Vernon Wells could pan out for Angels

"Winning solves everything," Vernon Wells said of the negative reaction to his trade. G Fiume/Getty Images

ANAHEIM, Calif. -- I know I'm in the minority on this, but I kind of like this trade.

I don't love it. I probably wouldn't have traded for Vernon Wells if I were Los Angeles Angels owner Arte Moreno. I would have exhausted a few other options before gulping down this much money.

But my hunch is that it's not going to cripple the franchise, it could make the team better in the next year or two and it gives Angels fans a more interesting spectacle on a nightly basis.

Wells was viewed as one of the most talented players in the game, an outfielder with all the tools. Then, he signed on the dotted line and, within a few years, he was known for something else: having the most toxic contract in baseball.

So he's not shocked by the negative reaction this trade has sparked south of the Canadian border. He'd like to change it, of course.

"Winning solves everything," Wells said. "This organization has obviously made a great leap of faith in bringing me in and taking on that contract, but I'm here to make them look good."

Torii Hunter lobbied both parties hard. He was in general manager Tony Reagins' ear to tell him Wells had some good years left in him and he talked to Wells about the wonders of playing in perfect weather, on plush outfield grass in front of 40,000 people a night. Hunter showed up on his own, flying in from Texas, to attend Wednesday's formal introduction of his new teammate at Angel Stadium.

He's tired of all the detractors, already.

"If you watch the game, he steals bases. He can do it all," Hunter said. "He was playing on turf. People don't realize how hard turf is on the body in the second half. Nobody wants to hear a rich baseball player complain."

One thing I'll give Moreno some latitude on: finances. He makes the equivalent of my yearly salary in about 10 hours, and that's just by sitting back and letting the interest off his fortune pile up. He's pretty decent at math, particularly when there are dollar signs in front of the numbers, and here's his arithmetic on the deal:

The Angels swallowed the hook. But it's probably not as big and wickedly barbed as most people think.

For one thing, Wells is only 32, healthier than he has been in five years and coming off his best season since 2006. Clearly, he's not worthy of his $23 million salary, but it's not as if the Angels are going to get paltry production out of the guy. He is good, despite the chasm between skill set and salary.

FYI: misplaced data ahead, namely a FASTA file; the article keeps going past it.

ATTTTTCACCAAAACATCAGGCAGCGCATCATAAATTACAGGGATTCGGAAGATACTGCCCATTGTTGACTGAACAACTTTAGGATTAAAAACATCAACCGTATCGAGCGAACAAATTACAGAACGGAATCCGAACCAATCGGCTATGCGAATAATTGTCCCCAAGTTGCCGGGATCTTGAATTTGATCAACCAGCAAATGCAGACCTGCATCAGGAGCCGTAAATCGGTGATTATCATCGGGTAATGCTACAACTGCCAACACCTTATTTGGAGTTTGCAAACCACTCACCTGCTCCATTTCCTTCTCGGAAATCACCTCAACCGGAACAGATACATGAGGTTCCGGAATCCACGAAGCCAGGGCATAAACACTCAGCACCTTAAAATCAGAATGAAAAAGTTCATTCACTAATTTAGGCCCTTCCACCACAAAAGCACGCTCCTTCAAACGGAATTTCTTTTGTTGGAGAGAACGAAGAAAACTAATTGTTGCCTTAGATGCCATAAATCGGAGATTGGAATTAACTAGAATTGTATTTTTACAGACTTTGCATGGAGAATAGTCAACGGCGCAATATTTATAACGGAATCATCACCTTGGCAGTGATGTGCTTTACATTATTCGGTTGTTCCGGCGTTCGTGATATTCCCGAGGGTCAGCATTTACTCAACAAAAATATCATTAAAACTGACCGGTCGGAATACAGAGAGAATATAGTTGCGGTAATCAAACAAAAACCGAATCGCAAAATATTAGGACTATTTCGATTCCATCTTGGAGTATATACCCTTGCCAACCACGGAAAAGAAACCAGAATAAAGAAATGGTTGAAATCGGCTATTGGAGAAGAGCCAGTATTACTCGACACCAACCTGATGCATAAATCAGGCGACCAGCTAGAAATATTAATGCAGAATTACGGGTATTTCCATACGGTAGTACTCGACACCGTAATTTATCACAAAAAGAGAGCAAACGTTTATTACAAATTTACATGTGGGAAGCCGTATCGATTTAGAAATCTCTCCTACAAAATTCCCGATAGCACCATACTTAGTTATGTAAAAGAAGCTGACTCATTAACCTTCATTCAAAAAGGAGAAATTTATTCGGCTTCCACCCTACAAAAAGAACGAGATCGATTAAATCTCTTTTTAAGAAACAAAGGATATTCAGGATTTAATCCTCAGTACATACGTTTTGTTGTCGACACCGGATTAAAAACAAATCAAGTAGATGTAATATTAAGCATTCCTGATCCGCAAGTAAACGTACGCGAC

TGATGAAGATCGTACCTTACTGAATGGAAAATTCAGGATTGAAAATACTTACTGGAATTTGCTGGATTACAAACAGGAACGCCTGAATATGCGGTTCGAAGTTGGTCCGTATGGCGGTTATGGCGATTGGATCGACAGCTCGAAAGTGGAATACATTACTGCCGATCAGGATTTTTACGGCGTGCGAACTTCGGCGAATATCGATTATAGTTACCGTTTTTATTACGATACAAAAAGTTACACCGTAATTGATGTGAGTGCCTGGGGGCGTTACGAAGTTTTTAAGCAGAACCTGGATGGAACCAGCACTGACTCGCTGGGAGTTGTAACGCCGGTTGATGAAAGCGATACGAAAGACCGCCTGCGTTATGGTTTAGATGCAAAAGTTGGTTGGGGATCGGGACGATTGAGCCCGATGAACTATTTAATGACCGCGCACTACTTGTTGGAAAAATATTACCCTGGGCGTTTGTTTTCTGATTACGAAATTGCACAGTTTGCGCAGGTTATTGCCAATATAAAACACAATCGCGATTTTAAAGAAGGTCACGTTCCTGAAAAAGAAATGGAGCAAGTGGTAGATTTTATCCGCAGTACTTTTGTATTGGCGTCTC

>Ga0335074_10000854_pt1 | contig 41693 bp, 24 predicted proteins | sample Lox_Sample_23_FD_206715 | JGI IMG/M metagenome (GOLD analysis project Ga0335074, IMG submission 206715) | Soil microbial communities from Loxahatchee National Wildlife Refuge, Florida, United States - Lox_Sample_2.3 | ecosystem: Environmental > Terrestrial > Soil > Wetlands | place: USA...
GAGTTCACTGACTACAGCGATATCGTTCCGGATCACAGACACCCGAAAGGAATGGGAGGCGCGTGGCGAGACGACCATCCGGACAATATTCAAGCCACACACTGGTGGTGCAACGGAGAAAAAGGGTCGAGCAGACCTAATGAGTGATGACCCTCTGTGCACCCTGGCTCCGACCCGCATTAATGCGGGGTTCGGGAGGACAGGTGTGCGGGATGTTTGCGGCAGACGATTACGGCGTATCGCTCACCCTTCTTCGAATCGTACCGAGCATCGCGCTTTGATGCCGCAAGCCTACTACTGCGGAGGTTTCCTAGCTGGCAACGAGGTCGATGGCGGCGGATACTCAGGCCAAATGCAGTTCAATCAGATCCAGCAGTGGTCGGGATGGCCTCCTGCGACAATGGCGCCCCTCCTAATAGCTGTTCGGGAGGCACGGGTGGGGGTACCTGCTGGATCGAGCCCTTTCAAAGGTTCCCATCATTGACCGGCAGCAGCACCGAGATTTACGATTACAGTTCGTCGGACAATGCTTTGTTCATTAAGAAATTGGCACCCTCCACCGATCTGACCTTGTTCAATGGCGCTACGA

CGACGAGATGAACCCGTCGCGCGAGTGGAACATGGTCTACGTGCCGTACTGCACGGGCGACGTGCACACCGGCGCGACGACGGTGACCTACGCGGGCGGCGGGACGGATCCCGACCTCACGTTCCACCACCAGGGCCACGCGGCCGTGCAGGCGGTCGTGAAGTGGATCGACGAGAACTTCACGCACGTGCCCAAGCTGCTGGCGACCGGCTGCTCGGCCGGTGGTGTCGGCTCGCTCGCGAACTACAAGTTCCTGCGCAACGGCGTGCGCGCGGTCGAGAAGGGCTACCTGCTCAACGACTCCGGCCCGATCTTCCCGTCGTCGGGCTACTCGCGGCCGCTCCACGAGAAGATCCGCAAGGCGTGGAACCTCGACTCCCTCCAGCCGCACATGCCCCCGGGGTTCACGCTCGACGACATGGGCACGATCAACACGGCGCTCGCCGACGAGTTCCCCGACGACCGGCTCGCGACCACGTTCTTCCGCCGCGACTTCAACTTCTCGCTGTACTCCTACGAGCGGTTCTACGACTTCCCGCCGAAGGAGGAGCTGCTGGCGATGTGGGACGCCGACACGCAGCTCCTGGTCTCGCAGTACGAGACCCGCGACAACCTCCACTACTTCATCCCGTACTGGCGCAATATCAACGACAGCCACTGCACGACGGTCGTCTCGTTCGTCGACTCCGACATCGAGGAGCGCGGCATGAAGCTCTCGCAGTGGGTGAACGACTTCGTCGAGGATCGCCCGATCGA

And the Angels didn't take on $86 million. They took on about $70 million, since Mike Napoli and Juan Rivera, the players they traded, were going to make around $11.5 million this year and the Blue Jays kicked in their $5 million.

In other words, the Angels got Wells for, on average, about $17 million per year. Oh, and by the way, if it is a financial disaster, it's a disaster that lasts four years, not five, six or seven years. The Gary Matthews Jr. signing was a belly flop in the gold-medal round. This dive, as all major player acquisitions are nowadays, will eventually be judged somewhere between a 3 and a 7, I'm guessing.

It's far from embarrassing, but probably not a podium-worthy deal.

It happened in stages.

Start with a team in desperate need of a quality outfielder, which watched a thin free-agent market for such players blow up with Jayson Werth's $126 million signing with the Washington Nationals.
Then consider the risk involved if the Angels had exceeded the Boston Red Sox's seven-year, $142 million contract for Carl Crawford, a player they had locked on for years.

"I would like to say we're economically in position to sign a player like that and he goes down and we could withstand it, but when you start talking about those numbers, it can really hurt a franchise," Moreno said.

So, there the Angels were in early January, without the outfielder they desperately wanted, and along came Blue Jays general manager Alex Anthopoulos, eager to shed Wells' contract. It looks as though he's trying to follow the Tampa Bay Rays model of contending in the brutal AL East, doing it cheaply and without the benefit of a safety net.

But Anthopoulos didn't dupe a hapless franchise.

The Angels can use this guy. Wells isn't going to play center field, most likely. And that's a good thing, according to a stat called defensive runs saved, which measures balls turned into outs, throwing ability and home run robberies. ESPN's Stats & Information Group told me Wells ranked dead last in that stat: He cost his team 28 runs.

But Wells could be an above-average left fielder, Torii Hunter certainly is an above-average right fielder and Peter Bourjos is among the best young defensive center fielders in the game. The Angels' outfield defense could be excellent in 2011. It was atrocious in 2010. And, with Jered Weaver and Scott Kazmir on staff, the Angels allow more fly balls than most teams.

Remember, the Angels have Mike Trout, one of the best prospects in the game. Trout will be at big league camp next month, he'll start the season at Double-A Arkansas and could be up with the Angels by the end of the summer. In other words, Bourjos, who might not have the bat to be an everyday player, might be just keeping the spot warm for Trout.

One day, the Angels could have enviable outfield depth. This helps bridge the gap and takes pressure off Trout to perform and pressure off the Angels to rush him. Having either of those young guys flanked by Hunter and Wells, in the field and the clubhouse, can't be a bad thing.

"I can't wait for the next few weeks to go by, so we can get on that field in spring training," Angels manager Mike Scioscia said.

And, yeah, he said it with a straight face.

Mark Saxon covers the Angels for ESPNLosAngeles.com. Follow him on Twitter.